Computex is already a whirlwind of announcements even for day zero. At the ASUS Zenvolution press event today, the lid was lifted on the next generation of premium ASUS Zenbook: the Zenbook 3. No release date was placed, but the specification list and feature set puts it squarely in line to compete against very popular notebooks, albeit on the premium side.

The Zenbook 3 comes in at 11.9mm thin, weighing 910g, and gives a 12.5-inch display at a 1920x1080 resolution using a thin bezel display. This is similar to the XPS 13 (I’d give a nod more to the XPS 13, but it’s pretty close), but uses an aerospace grade aluminium body design similar to a Macbook but featuring a full Core i7-6500U with 16GB of LPDDR3-2133 memory. The use of a 15W Skylake-U processor means that the memory is limited to LPDDR3 rather than DDR4, which means 1.35V rather than 1.2V, but the faster 2133 MT/s memory should assist in a good number of daily tasks reliant on memory speed, such as gaming.

Storage options run up to 1TB of PCIe 3.0 SSDs (we’re double checking if these are NVMe, or SM951s), however the peak bandwidth is limited to 1700 MB/s sequential reads similar to the how Ganesh found the Intel Skylake NUCs SSD limitations – in this case the On Package Interconnect between the CPU and the integrated chipset is limited to PCIe 2.0 (though it’s worth noting that sustained writes are difficult to get above 1600 MB/s anyway).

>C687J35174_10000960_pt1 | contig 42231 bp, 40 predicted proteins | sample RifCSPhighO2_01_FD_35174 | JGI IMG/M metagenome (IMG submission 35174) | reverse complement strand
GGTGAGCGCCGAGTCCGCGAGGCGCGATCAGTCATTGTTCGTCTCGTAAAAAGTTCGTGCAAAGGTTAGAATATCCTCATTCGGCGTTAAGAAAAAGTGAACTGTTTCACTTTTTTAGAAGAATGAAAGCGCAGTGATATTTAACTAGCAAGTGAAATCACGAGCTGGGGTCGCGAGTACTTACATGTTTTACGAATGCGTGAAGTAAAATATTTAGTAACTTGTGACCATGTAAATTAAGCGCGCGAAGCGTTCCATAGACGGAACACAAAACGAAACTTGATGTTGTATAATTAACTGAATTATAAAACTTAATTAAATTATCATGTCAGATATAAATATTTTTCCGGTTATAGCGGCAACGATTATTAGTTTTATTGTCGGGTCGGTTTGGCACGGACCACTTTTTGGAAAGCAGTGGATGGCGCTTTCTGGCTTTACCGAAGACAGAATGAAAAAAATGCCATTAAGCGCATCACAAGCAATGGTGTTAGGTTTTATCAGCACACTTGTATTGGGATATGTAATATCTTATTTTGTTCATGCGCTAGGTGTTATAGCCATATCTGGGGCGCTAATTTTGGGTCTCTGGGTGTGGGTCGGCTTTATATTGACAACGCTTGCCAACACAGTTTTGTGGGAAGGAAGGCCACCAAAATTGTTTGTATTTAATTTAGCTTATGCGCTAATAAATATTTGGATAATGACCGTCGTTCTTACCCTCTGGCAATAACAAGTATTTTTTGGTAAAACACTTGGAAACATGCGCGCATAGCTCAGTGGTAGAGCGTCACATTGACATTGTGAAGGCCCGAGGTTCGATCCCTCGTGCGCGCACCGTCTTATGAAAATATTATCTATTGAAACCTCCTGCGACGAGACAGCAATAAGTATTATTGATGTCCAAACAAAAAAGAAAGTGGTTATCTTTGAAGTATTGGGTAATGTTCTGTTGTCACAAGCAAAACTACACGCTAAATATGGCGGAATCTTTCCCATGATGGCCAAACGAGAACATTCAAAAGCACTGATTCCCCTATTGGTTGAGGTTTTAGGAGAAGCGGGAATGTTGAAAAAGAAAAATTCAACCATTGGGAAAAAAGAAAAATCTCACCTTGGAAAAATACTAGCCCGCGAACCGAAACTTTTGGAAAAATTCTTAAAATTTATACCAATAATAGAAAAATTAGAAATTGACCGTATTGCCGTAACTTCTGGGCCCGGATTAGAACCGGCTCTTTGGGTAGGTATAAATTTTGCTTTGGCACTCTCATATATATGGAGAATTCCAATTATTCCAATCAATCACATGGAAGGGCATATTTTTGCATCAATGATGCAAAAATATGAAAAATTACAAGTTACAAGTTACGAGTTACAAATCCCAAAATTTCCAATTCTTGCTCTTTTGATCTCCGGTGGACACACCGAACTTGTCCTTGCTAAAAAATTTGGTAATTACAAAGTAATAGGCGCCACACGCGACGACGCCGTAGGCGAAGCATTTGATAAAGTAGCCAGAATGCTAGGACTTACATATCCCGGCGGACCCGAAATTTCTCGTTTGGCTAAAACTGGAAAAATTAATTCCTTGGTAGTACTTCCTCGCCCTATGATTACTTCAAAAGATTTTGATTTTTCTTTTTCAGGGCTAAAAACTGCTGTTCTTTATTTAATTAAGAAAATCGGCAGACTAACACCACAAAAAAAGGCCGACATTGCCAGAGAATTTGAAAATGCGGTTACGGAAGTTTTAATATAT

The device will have a sole USB 3.0 Type-C port which will allow for charging and IO connectors which sounds like a Macbook, but as a difference ASUS has engineered the keyboard to allow for 0.8mm of key travel, compared to 0.4mm of the Macbook. The Zenbook 3 will have a 40 Wh battery, which ASUS rates for 9 hours of battery life but offers Quick Charge 3 which was presented as offering 60% battery charge in 49 minutes.

Other features in the mix include fingerprint login through the touchpad, a harmon/kardon enhanced audio system, Corning Gorilla Glass 4 display and the colors offered will extend to Royal Blue, Rose Gold and Quartz Grey.

ASUS Zenbook 3
CPUs Intel Core i7-6500U (2C/4T, 2.5-3.1 GHz, 15W, Intel HD 520)
Intel Core i5-6200U (2C/4T, 2.3-2.8 GHz, 15W, Intel HD 520)
DRAM 16GB LPDDR3-2133 (with i7)
4GB LPDDR3-1866 (with i5)
Display 12.5-inch 1920x1080 Slim Bezel Display
Gorilla Glass 4 178-degree viewing angles
Storage 256 GB SSD (with i5)
512 GB PCIe 3.0 x4 SSD
1TB PCIe 3.0 x4 SSD
I/O Ports 1 x USB 3.0 Type-C
Dimensions 296 x 191.2 x 11.9 mm
Weight 910g
Battery 40 Wh
Other Features harmon/kardon audio
ASUS SonicMaster audio
Pricing $999
Core i5-6200U
4GB LPDDR3-1866
256GB SSD
$1499
Core i7-6500U
16GB LPDDR3-1866
512GB PCIe 3.0 x4 SSD
$1999
Core i7-6500U
16GB LPDDR3-1866
1TB PCIe 3.0 x4 SSD

One of ASUS’ issues here will be that their Zenbook UX305 line, at $700, represents a nice product for most of their intended customers. The Zenbook 3 is supposed to be the stylish alternative, that also gets a significant specification boost for users that need the power. At the show, ASUS showed three different models and their price points:

Intel Core i5-6200U, 4GB LPDDR3-1866, 256GB SSD: $999
Intel Core i7-6500U, 16GB LPDDR3-2133, 512GB PCIe SSD: $1499
Intel Core i7-6500U, 16GB LPDDR3-2133, 1TB PCIe SSD: $1999

The entry point is aimed at users who want the style but do not need much machine – the DRAM is severely cut back, and the SSD moves down to a SATA based M.2 SSD. The Core i7 models, from $1499-$1999, means that to get the power it can get expensive, bridging the cost between the cheaper Macbooks using Core M, the Dell XPS 13, and the more powerful Core i-based notebooks moving into higher power processors. The $1999 unit comes across as a lot, especially as an upgrade over the $1499 unit (because $500 for 500GB of PCIe SSD is a bit steep), however ASUS is hoping that the style will sell.